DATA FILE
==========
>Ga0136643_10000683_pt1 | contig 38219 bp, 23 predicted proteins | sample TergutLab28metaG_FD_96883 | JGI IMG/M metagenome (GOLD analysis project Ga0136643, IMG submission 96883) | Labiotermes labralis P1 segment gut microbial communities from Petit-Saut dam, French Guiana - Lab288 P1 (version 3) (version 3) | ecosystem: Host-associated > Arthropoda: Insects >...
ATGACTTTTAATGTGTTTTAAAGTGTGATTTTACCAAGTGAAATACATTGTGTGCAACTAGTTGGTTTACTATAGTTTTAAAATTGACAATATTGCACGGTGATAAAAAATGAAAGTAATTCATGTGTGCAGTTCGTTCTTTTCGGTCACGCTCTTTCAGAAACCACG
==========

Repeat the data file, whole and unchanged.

>Ga0136643_10000683_pt1 | contig 38219 bp, 23 predicted proteins | sample TergutLab28metaG_FD_96883 | JGI IMG/M metagenome (GOLD analysis project Ga0136643, IMG submission 96883) | Labiotermes labralis P1 segment gut microbial communities from Petit-Saut dam, French Guiana - Lab288 P1 (version 3) (version 3) | ecosystem: Host-associated > Arthropoda: Insects >...
ATGACTTTTAATGTGTTTTAAAGTGTGATTTTACCAAGTGAAATACATTGTGTGCAACTAGTTGGTTTACTATAGTTTTAAAATTGACAATATTGCACGGTGATAAAAAATGAAAGTAATTCATGTGTGCAGTTCGTTCTTTTCGGTCACGCTCTTTCAGAAACCACG